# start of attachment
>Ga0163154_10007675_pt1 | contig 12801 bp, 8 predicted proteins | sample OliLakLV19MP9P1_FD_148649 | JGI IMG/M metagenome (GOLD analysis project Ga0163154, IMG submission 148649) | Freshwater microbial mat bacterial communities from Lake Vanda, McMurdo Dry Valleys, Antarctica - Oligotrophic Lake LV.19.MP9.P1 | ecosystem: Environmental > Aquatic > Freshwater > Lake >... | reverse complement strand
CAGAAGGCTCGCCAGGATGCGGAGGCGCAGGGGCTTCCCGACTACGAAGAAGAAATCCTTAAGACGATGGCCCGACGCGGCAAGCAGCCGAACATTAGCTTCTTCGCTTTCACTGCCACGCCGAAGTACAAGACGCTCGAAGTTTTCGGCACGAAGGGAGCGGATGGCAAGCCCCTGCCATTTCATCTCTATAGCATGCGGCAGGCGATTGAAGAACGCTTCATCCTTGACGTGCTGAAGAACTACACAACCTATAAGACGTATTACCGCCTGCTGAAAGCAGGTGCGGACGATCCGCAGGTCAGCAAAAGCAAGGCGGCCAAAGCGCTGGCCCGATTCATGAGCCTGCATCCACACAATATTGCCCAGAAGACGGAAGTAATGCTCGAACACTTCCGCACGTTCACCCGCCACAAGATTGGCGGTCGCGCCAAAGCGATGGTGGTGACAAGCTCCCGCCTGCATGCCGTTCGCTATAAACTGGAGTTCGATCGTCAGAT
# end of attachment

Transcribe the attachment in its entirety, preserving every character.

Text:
>Ga0163154_10007675_pt1 | contig 12801 bp, 8 predicted proteins | sample OliLakLV19MP9P1_FD_148649 | JGI IMG/M metagenome (GOLD analysis project Ga0163154, IMG submission 148649) | Freshwater microbial mat bacterial communities from Lake Vanda, McMurdo Dry Valleys, Antarctica - Oligotrophic Lake LV.19.MP9.P1 | ecosystem: Environmental > Aquatic > Freshwater > Lake >... | reverse complement strand
CAGAAGGCTCGCCAGGATGCGGAGGCGCAGGGGCTTCCCGACTACGAAGAAGAAATCCTTAAGACGATGGCCCGACGCGGCAAGCAGCCGAACATTAGCTTCTTCGCTTTCACTGCCACGCCGAAGTACAAGACGCTCGAAGTTTTCGGCACGAAGGGAGCGGATGGCAAGCCCCTGCCATTTCATCTCTATAGCATGCGGCAGGCGATTGAAGAACGCTTCATCCTTGACGTGCTGAAGAACTACACAACCTATAAGACGTATTACCGCCTGCTGAAAGCAGGTGCGGACGATCCGCAGGTCAGCAAAAGCAAGGCGGCCAAAGCGCTGGCCCGATTCATGAGCCTGCATCCACACAATATTGCCCAGAAGACGGAAGTAATGCTCGAACACTTCCGCACGTTCACCCGCCACAAGATTGGCGGTCGCGCCAAAGCGATGGTGGTGACAAGCTCCCGCCTGCATGCCGTTCGCTATAAACTGGAGTTCGATCGTCAGAT